One of the most significant challenges public school teachers face is the lack of resources. Teachers are expected to provide quality education to their students despite limited resources, hindering their ability to create engaging and impactful lesson plans. Therefore, this lack of resources can lead to frustration and demotivation among teachers, affecting their ability to provide quality education to their students.

As a first-year teacher, I recall combing my curriculum to develop my supply list. When I shared my list with my colleagues, they informed me that I needed to purchase supplies for my classroom. When I asked why the school didn’t provide them, they explained that we had a limited department budget.

So I asked the same question during my meeting with my Department Chair. After he explained how much money we received for each student, he walked me through how much our department spent on paper, toner, and other essential supplies. As I left his office, I realized my colleagues were right.

Providing teachers with the resources required to make a productive learning environment cannot be overstated. Teachers need access to modern teaching tools, textbooks, and other resources to help them create effective lesson plans. In addition, a productive learning environment captivates students’ attention and encourages them to participate actively in the learning process.

So how much do teachers spend every year? Teachers spend an average of $750 a year on classroom supplies, according to a 2021 survey of 5,400 pre-K through high school teachers at public, private, and charter schools in all 50 states, Washington, D.C., and U.S. territories conducted by the nonprofit

One way to address the lack of resources in public schools is by providing teachers with the necessary training and resources to use technology in the classroom effectively. For example, teachers can be trained to use digital whiteboards and surfaces, virtual reality, and other multimedia tools to create engaging presentations that capture students’ attention. Additionally, students can be provided with digital devices like laptops and tablets to help them access online resources and participate in digital learning activities.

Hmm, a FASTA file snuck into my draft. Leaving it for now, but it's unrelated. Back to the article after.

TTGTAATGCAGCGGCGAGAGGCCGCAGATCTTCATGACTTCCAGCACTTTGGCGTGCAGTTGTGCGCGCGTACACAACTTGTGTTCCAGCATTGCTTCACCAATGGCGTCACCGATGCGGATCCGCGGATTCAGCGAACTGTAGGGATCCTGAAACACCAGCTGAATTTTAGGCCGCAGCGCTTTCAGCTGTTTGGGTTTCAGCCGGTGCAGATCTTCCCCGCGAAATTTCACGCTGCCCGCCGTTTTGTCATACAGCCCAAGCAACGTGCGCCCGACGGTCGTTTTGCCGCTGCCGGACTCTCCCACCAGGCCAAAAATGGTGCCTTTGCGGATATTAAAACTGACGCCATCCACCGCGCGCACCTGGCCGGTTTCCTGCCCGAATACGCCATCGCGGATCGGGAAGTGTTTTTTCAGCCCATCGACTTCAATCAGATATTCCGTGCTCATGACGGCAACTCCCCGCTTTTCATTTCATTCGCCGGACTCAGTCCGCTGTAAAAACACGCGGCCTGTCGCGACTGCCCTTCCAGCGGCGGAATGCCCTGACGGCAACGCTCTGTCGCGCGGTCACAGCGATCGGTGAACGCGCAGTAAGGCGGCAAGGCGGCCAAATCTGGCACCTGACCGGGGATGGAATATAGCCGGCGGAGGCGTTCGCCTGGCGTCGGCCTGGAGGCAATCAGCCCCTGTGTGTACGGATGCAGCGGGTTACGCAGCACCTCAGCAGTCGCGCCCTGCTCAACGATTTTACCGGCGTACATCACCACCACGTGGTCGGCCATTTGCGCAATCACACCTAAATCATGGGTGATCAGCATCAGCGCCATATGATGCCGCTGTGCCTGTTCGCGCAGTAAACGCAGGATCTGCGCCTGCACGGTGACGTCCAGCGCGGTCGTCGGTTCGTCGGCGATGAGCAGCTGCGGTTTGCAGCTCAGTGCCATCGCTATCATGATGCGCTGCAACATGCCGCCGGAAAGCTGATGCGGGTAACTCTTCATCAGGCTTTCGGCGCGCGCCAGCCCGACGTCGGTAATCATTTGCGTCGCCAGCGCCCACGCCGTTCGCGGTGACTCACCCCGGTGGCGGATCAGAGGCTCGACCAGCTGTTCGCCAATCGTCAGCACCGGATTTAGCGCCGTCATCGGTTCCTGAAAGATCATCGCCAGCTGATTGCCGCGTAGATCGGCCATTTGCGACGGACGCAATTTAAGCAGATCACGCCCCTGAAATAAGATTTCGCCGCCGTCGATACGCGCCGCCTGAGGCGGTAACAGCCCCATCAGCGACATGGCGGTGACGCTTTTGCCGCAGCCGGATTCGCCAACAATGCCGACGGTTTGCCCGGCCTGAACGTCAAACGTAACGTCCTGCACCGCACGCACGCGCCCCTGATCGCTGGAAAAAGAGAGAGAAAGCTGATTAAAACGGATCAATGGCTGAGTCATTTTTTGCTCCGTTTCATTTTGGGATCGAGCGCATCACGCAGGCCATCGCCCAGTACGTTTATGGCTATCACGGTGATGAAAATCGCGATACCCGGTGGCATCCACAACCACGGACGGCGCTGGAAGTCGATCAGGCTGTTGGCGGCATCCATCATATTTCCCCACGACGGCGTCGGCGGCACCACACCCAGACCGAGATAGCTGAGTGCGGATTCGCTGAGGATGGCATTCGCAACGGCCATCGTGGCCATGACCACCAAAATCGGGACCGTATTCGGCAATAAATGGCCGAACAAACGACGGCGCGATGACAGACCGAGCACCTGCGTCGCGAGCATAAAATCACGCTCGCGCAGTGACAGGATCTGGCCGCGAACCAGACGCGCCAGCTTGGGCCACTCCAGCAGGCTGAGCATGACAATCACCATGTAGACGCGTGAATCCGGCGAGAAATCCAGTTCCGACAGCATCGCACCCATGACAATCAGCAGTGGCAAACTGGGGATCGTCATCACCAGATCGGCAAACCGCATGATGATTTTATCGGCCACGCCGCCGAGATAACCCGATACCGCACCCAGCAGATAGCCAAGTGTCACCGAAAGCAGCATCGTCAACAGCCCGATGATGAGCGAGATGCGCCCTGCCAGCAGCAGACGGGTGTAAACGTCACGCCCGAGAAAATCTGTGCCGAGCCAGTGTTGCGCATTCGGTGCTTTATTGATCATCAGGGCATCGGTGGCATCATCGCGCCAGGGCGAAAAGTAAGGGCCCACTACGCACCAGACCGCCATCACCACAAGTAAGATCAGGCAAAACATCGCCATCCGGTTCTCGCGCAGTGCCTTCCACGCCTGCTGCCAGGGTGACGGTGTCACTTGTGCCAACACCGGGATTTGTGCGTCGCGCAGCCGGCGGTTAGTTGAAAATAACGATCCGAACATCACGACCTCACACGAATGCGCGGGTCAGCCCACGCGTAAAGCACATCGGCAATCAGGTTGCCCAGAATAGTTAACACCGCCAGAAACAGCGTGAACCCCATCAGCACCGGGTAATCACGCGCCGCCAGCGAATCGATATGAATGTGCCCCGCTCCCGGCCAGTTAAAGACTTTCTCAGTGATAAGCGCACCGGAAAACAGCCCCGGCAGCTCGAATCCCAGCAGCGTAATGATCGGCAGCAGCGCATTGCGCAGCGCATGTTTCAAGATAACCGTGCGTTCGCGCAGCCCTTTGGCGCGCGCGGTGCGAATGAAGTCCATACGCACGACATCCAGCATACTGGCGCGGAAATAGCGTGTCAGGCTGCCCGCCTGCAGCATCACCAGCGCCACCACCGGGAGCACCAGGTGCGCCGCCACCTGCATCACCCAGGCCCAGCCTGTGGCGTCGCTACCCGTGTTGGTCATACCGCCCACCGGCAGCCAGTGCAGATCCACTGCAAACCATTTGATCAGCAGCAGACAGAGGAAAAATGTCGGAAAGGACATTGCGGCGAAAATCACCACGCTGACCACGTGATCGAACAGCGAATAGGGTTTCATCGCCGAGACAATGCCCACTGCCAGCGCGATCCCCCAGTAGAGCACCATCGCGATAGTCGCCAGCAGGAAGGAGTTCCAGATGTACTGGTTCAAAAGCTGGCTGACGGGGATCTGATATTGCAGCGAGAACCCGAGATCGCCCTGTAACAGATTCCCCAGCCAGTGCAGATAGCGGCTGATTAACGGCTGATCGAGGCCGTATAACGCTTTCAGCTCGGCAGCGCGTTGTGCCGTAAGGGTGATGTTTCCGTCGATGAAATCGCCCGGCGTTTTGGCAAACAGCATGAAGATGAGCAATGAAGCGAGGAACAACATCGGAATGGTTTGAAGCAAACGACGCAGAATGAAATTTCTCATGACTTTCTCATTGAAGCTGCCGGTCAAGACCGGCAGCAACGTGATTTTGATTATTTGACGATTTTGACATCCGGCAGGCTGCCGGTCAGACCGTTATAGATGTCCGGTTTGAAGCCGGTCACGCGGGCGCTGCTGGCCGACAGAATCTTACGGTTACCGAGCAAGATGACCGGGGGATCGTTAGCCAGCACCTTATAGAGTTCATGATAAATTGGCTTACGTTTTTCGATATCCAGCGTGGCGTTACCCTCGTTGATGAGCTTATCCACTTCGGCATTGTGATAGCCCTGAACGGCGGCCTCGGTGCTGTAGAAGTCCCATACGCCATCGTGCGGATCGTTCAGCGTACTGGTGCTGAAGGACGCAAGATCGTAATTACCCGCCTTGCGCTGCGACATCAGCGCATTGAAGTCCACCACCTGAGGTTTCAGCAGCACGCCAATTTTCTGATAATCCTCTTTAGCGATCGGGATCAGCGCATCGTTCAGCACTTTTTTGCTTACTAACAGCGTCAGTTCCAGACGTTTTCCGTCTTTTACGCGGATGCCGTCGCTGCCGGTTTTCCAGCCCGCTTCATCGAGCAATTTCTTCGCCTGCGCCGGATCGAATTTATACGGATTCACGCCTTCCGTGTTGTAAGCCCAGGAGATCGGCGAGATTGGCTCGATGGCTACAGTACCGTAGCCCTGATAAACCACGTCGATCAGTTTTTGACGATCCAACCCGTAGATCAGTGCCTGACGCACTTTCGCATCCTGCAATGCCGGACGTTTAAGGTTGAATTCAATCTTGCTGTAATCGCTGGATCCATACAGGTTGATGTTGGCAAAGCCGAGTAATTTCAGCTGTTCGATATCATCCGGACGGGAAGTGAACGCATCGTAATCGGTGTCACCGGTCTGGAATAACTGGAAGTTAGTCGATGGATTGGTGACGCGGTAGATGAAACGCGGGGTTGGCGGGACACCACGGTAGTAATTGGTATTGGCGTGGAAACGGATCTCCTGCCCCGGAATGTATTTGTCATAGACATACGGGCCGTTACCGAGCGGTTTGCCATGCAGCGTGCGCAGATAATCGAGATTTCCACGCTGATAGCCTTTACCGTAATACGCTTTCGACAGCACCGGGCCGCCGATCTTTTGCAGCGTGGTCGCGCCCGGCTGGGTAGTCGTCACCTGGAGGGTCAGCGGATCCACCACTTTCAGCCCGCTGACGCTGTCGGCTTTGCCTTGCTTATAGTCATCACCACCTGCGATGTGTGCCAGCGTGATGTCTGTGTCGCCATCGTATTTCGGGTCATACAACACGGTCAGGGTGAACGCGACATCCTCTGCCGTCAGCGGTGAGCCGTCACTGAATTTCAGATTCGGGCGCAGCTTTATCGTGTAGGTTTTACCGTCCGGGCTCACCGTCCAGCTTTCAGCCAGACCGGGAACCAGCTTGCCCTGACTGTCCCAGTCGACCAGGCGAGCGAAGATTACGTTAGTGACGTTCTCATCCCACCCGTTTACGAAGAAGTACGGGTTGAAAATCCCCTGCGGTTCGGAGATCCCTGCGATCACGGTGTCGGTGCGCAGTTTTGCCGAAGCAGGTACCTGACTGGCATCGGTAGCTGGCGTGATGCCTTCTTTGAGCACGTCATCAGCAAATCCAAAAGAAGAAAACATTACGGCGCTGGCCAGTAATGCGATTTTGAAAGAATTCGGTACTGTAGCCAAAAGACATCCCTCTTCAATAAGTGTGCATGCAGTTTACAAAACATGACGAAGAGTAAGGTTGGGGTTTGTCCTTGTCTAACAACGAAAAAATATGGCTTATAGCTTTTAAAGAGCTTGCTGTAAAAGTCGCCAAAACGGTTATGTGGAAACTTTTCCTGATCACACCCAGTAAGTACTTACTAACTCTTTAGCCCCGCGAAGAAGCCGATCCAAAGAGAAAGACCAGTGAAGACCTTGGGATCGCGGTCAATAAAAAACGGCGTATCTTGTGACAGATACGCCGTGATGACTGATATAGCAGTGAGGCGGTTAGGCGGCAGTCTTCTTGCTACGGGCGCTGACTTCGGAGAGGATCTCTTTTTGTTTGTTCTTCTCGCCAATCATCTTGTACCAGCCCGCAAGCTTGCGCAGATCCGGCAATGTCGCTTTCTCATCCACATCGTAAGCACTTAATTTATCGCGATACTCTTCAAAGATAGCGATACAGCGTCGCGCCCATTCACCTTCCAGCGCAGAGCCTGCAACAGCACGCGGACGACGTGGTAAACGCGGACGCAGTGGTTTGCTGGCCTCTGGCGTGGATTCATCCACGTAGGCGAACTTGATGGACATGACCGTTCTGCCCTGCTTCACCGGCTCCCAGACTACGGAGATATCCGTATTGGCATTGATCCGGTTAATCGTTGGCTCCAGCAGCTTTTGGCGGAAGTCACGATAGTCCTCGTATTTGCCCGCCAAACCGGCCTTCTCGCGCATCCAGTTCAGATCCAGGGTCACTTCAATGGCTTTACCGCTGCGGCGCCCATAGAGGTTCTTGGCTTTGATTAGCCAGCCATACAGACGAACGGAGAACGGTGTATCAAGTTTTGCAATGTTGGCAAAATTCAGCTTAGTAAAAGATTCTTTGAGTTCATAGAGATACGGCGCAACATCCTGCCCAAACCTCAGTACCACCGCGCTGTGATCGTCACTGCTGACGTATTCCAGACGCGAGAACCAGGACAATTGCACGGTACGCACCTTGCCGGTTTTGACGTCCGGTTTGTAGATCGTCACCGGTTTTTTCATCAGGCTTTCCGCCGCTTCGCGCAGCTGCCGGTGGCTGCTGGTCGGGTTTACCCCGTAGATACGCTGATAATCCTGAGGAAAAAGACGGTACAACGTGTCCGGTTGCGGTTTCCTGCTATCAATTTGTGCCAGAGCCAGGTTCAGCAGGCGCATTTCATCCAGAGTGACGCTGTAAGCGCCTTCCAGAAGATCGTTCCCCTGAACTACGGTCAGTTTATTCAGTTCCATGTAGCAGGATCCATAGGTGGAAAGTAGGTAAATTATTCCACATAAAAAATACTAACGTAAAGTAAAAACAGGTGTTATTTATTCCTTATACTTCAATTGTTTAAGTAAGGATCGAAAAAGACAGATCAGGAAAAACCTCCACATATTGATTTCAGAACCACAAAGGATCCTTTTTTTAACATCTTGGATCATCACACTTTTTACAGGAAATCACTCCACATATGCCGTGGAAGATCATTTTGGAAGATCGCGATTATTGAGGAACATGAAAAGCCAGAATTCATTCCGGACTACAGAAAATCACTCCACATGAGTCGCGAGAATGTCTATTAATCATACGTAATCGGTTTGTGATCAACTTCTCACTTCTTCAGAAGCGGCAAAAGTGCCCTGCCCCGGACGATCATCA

Schools and communities can collaborate to provide resources that benefit teachers and students. For instance, schools can partner with local libraries, museums, and other educational institutions to give students access to digital materials, educational materials, and other resources. Communities can also help by donating supplies, such as writing materials, art supplies, and sports equipment, to schools.

Another solution is to provide teachers with professional development opportunities to help them improve their teaching skills and gain new insights into effective teaching practices. For example, teachers can attend workshops, seminars, and conferences to learn about new teaching methods, technologies, and classroom management strategies.

Therefore, providing teachers with the resources required to create a productive learning environment is essential for the success of both teachers and students. Teachers must have access to modern teaching tools, textbooks, and other resources to create engaging and impactful lesson plans.

“A good teacher can inspire hope, ignite the imagination, and instill a love of learning.”

– Former Governor of Oklahoma Brad Henry

Providing teachers with the necessary training, professional development opportunities, and community resources can go a long way in addressing the lack of resources in public schools. But ultimately, the education system’s success depends on the support and resources provided to teachers, who play a critical role in shaping our children’s future.

Are teachers in your public schools getting the resources they need to be more effective?


Are you a classroom teacher, school administrator, or central office staff member looking for educational guidance? Then check out the Educational Leadership Moment on YouTube.

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Dr. Kim Moore

About the author

I'm Kim, your Educational Leadership Guide. I equip educational leaders with research-based and experientially learned educational leadership principles and best practices to promote student success.